Nipple discharge refers to any fluid that excretes out of the nipple of the breast. Nipple discharge in women who are not pregnant or breastfeeding may not be abnormal, but it’s wise to have any unexpected nipple discharge evaluated by a doctor. On the other hand, nipple discharge in men under any circumstances could be a problem and needs further evaluation.

One or both breasts may produce a nipple discharge when you squeeze your nipples or breasts. Any nipple discharge may look milky, or it may be clear, yellow, green, brown or bloody. The consistency of nipple discharge can vary — it may be thick and sticky or thin and watery. Nipple discharge that occurs spontaneously and/or is brown or bloody in color, is more concerning and should be evaluated by a healthcare professional.

Nipple discharge is a normal part of breast function during pregnancy or breastfeeding. It also may be associated with menstrual hormone changes and fibrocystic changes. The milky discharge after breastfeeding will normally affect both breasts and can continue for up to two or three years after stopping nursing.

A papilloma is a noncancerous (benign) tumor that can be associated with bloody discharge. It appears spontaneously and involves a single duct. Although the bloody discharge may resolve on its own, this situation requires evaluation with an ultrasound of the area behind the nipple and areola. If the ultrasound shows a lesion within a milk duct, you may need a biopsy to confirm that it’s a papilloma or to exclude cancer.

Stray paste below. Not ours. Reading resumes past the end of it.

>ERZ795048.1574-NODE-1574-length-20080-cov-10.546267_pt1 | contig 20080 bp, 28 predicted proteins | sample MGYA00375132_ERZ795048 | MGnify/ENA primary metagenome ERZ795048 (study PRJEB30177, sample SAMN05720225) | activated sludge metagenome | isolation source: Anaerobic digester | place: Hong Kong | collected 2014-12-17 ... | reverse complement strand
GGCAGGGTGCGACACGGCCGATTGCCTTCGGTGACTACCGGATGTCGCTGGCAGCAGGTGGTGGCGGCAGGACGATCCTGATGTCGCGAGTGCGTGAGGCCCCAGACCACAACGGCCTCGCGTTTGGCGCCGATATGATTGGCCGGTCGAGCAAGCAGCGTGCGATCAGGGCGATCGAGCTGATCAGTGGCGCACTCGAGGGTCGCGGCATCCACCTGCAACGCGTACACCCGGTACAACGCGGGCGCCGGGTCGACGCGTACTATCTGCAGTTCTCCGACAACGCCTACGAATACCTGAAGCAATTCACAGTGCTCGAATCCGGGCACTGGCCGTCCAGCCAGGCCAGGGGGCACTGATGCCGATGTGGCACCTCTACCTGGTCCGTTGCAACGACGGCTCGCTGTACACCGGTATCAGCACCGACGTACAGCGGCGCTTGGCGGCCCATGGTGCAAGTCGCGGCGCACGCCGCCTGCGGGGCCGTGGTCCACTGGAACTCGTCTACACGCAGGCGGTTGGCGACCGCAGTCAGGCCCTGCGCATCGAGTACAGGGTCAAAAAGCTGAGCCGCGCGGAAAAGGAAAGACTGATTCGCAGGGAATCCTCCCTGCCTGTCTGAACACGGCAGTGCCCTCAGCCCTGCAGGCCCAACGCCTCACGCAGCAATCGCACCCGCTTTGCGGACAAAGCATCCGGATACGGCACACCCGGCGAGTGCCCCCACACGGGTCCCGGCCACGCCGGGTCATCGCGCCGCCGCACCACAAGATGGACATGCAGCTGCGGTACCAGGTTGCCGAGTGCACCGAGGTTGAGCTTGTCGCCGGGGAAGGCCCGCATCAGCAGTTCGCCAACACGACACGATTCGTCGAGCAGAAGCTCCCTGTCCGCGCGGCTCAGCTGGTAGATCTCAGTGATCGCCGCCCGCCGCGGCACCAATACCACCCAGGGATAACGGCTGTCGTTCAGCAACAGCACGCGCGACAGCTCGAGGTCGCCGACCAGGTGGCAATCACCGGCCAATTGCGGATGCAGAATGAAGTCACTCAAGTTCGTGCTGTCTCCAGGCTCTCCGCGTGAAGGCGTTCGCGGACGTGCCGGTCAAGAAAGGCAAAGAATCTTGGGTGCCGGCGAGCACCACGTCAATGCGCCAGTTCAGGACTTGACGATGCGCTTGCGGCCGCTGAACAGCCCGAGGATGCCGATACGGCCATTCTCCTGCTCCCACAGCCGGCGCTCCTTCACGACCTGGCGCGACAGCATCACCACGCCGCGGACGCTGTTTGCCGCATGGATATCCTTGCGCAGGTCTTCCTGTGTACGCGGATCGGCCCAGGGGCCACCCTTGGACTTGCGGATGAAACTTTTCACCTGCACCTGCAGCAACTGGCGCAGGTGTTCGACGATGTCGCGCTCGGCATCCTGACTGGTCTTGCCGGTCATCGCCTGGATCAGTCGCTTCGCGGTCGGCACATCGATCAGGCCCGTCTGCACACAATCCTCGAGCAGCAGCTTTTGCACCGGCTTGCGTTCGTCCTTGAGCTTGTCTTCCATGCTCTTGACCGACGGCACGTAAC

Often, nipple discharge stems from a benign condition. However, breast cancer is a possibility, especially if:

  • You have a lump in your breast
  • Only one breast is affected
  • The discharge contains blood
  • The discharge is spontaneous and persistent
  • The discharge affects only a single duct

Possible causes of nipple discharge include:

  • Abscesses
  • Birth control pills/oral contraceptives
  • Breast cancer
  • Ductal carcinoma in situ (DCIS)
  • Endocrine disorders
  • Excessive breast stimulation
  • Fibrocystic disease of the breast
  • Injury/trauma to the breast
  • Intraductal papilloma
  • Mammary duct ectasia
  • Mastitis
  • Medication usage
  • Menstrual cycle/hormonal changes
  • Paget’s disease of the breast
  • Pregnancy and breastfeeding
  • Prolactinoma

Nipple discharge is rarely a sign of breast cancer, but it might be a sign of an underlying condition that requires treatment. If you are experiencing bloody nipple discharge, spontaneous nipple discharge, or continuing nipple discharge that has not resolved, see your healthcare provider for further evaluation. They will perform a physical examination, possibly culture the discharge fluid and will likely order additional testing like a mammogram and/or ultrasound. Following imaging, they might refer you to a breast surgeon for evaluation and/or biopsy.

In the meantime, avoid nipple stimulation, including frequent checks for discharge, because stimulation can cause continued discharge.